An unpopular political party in a mid-term election can win by avoiding a heavy loss. An honorable defeat, reducing the margin from last time, allows a candidate to claim progress in lieu of actual victory. It allows them to argue that things will be better next time, that the demographics are slowly shifting, and the landscape is becoming more favorable. It’s a way of re-aligning the narrative, readjusting expectations in the present but sending them soaring for the future, where anything’s possible.
Sunday was a semi-decent day at the polls for Manchester United, if we’re going to say that losing 1-0 at the Etihad Stadium with 10 men isn’t a bad result for a top-four contender, as opposed to a club with title ambitions. Given it’s now 13 points adrift of leaders Chelsea, logically, United can’t be a title pretender. Not this season. But next year, after a full season of Louis van Gaal? Sure, why not? Lessons will be learned, campaign strategies refined, other candidates’ weaknesses discovered and exploited.
In search of positives, we’re reduced to praising United’s spirit, which seems patronizing. As if, only a goal down against its great rivals and with Wayne Rooney and Ángel di María on the field, United wasn’t going to try and score, or play with some degree of hope. But Van Gaal spent $240 million in transfer fees last summer. United don’t get to be called “plucky,” or “resilient,” as if it’s a non-league team facing a giant in the FA Cup.
A late equalizer, as happened the week before against Chelsea, was always a possibility. But that the team was only one down was more thanks to a succession of City near-misses than anything, as well as referee Michael Oliver’s failure to give the home side at least two clear penalties. But then Oliver apparently can’t tell when he’s about to be head-butted …
… so we can’t expect him to notice fouls on other people. He was probably only in charge of the game because Mark Clattenburg loves Ed Sheeran.
Yaya Touré had a couple of sly touches, but the Touré of 2013-14 would have scored on Sunday, while James Milner in for the injured David Silva reduced City’s sting as they swarmed all over United for two-thirds of the game.
Antonio Valencia at right back is folly against good teams, and now Marcos Rojo has a dislocated shoulder. Marouane Fellaini was surprisingly OK – apart from missing a couple of decent chances and having the gall to berate a prone Sergio Agüero for diving after kicking the striker in the back of the leg. But Daley Blind looked like a lost child, although maybe that was because he spent time standing next to Fellaini, whose hair alone is taller than him.
United only had bite and enjoyed decent possession in midfield because Rooney spent most of his time operating in and around the center circle, or even deeper – at one point helping out Valencia near the corner flag. So what’s the point of having Blind as the defensive screen if Rooney’s going to do his job for him?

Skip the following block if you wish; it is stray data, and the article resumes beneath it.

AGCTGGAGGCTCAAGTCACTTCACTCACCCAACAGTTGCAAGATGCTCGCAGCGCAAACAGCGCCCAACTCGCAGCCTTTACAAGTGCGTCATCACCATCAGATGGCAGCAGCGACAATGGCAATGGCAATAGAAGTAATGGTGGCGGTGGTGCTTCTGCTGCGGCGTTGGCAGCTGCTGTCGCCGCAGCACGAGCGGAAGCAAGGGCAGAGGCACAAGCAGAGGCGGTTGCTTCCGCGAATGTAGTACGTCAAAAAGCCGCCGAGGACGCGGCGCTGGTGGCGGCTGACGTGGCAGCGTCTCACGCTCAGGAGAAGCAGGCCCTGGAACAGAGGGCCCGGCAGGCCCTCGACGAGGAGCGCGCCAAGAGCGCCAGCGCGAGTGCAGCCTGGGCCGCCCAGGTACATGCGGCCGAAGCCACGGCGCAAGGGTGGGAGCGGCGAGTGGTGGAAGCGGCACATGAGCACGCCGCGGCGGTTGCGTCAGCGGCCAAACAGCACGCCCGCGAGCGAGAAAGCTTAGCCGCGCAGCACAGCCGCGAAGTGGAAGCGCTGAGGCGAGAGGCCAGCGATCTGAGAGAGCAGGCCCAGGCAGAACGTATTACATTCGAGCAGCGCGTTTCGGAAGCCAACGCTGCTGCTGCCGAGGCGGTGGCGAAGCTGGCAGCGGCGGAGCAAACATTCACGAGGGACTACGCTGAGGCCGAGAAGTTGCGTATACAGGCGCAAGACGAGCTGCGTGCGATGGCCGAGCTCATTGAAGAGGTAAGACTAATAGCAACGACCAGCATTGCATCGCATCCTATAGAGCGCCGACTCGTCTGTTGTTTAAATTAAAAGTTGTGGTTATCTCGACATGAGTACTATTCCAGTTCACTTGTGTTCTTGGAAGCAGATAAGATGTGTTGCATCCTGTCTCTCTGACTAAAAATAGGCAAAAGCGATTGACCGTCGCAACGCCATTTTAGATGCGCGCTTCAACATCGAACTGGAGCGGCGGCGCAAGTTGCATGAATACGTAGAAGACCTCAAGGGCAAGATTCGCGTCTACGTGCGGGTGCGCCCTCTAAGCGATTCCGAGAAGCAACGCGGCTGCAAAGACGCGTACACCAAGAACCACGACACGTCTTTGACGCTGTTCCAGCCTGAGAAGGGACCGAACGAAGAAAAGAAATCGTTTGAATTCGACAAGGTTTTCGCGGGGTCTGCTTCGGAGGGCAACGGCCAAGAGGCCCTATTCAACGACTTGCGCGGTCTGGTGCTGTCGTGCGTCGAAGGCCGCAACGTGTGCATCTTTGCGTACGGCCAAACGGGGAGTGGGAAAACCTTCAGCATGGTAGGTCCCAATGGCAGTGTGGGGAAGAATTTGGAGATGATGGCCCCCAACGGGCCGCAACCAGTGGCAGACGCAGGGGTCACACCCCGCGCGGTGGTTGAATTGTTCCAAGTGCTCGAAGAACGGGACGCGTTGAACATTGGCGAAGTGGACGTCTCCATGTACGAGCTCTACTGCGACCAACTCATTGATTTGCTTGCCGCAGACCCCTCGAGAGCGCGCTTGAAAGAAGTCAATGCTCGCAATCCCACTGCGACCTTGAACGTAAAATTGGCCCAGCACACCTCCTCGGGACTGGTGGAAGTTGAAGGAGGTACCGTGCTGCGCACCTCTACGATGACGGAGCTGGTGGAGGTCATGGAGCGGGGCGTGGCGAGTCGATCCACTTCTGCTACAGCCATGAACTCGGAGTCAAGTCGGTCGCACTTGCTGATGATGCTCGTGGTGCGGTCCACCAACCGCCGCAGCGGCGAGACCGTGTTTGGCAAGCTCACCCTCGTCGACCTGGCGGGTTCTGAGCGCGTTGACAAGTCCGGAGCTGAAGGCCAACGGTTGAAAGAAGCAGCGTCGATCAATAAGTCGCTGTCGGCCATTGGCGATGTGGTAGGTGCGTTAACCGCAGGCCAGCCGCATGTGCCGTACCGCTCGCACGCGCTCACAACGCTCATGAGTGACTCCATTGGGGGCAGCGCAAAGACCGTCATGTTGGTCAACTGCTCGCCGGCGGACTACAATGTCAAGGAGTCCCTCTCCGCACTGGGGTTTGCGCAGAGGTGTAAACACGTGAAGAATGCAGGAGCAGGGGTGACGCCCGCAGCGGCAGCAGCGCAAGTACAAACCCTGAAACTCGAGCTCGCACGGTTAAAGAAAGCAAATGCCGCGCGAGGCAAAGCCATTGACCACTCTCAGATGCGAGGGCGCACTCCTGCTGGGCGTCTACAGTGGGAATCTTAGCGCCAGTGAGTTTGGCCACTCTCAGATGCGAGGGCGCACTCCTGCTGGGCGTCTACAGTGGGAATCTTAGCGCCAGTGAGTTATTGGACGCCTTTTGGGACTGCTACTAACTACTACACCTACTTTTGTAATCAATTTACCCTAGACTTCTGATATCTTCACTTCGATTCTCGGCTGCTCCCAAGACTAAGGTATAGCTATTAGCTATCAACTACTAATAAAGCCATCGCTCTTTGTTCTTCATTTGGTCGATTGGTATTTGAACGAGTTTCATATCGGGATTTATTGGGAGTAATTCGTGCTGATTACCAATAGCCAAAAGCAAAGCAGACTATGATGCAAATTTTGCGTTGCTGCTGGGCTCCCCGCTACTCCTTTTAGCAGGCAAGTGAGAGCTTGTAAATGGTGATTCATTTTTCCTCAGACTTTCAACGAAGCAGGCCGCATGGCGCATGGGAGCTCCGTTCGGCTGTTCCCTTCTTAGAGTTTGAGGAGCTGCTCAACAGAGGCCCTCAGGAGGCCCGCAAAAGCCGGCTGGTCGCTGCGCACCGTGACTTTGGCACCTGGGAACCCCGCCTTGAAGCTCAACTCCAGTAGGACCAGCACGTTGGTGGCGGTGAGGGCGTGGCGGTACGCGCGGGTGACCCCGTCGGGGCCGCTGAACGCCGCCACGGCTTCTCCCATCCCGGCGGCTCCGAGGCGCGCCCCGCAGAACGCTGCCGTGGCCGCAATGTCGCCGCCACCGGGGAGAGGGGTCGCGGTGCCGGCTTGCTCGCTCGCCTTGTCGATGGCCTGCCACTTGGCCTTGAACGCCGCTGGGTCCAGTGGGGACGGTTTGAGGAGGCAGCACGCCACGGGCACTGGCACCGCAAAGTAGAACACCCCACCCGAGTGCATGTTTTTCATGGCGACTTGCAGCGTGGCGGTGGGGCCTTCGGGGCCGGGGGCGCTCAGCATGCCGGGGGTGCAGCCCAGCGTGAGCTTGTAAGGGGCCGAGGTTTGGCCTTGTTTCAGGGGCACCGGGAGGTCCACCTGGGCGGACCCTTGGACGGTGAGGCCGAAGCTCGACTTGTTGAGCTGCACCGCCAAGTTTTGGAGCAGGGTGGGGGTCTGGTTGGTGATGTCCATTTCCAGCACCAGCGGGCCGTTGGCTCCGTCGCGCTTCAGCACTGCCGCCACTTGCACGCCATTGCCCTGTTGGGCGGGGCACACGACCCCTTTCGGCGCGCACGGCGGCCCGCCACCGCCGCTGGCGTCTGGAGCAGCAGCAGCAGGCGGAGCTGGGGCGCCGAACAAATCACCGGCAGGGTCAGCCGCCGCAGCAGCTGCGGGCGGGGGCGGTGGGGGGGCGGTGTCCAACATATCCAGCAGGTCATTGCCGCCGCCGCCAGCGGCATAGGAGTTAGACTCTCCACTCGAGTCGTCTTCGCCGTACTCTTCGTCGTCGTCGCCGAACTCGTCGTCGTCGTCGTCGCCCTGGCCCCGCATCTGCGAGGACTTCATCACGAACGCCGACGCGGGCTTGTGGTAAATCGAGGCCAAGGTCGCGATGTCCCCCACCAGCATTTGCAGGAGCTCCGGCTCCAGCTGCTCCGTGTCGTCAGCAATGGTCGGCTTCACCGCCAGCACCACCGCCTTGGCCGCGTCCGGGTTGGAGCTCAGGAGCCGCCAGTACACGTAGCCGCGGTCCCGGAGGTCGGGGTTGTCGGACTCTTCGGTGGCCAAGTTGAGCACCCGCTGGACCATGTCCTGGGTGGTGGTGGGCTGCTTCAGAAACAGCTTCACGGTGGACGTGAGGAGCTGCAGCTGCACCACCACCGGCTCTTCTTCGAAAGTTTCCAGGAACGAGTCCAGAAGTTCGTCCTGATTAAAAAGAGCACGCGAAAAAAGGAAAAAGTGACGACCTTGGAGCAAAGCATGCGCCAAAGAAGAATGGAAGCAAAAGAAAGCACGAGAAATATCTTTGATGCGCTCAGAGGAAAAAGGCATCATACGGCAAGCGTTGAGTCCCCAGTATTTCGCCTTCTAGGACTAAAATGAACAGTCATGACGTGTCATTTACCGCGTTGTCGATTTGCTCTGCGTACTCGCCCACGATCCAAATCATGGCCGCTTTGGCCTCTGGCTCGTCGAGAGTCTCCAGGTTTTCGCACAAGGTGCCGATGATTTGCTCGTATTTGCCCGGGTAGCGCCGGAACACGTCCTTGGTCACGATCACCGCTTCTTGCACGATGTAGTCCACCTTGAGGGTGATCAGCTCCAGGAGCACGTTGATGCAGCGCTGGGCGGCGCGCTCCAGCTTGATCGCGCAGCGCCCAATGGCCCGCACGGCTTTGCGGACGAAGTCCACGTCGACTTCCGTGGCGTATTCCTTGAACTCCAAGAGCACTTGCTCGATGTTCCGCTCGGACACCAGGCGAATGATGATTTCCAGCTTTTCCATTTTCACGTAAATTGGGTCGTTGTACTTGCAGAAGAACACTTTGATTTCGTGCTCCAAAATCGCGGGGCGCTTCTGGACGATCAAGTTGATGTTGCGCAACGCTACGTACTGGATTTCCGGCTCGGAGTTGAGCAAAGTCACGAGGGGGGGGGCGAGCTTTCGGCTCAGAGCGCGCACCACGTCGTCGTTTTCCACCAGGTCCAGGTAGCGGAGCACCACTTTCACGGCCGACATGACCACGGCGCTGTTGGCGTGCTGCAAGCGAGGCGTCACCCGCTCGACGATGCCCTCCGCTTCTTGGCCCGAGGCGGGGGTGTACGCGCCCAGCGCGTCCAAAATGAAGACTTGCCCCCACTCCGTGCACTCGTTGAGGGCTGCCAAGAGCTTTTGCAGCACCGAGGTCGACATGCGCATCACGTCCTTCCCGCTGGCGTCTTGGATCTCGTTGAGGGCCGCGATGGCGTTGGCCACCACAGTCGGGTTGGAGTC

As for Robin van Persie, the reason United won the title in 2012-13? A heat map of his performance yesterday would resemble Anchorage in February. And let’s not forget, this City team is currently far less functional and impressive than last season’s vintage. That they didn’t seal off the match decisively probably says more about its shortcomings than United’s strengths, just as United’s 4-0 win over QPR in September was more revelatory about the Londoners’ fecklessness than the winners’ capabilities.
Photo by Laurence Griffiths/Getty Images
City has won four straight Manchester derbies for the first time since 1970. Not even Ryan Giggs was born then. But Van Gaal won’t lose self-confidence and doubt himself, as David Moyes did even before taking the job. The Dutchman already seems to have resigned himself to this being a transitional year, and given his pedigree, that won’t be a problem. He’ll enjoy more trust, more time, than Moyes. Because whether he’s ultimately going to get things right or not, he’ll at least give the impression that he knows what he’s doing.
Injuries are a mitigating factor – no Falcao, Ander Herrera, Phil Jones or Jonny Evans on Sunday, not that the presence of the latter duo would likely have helped much. Still, Chris Smalling does not look like a viable long-term option, and in the second half, the defense consisted of Valencia, Michael Carrick, Paddy McNair and Luke Shaw. That’s a back line to terrify no one except United fans. And the lack of roster depth is telling in itself.
Given the gap in quality between the attack and the defense (with the midfield situation a little hazy), this looks a team as unbalanced as the wildly entertaining Kevin Keegan Newcastle sides of the 1990s.
Especially without European soccer to worry about, United ought to score enough goals to get into the top four. But not the top two, because by the time that defense is fixed, maybe after action in the January window, it’ll be too late. Still, after the trauma of last year, United can win by losing less.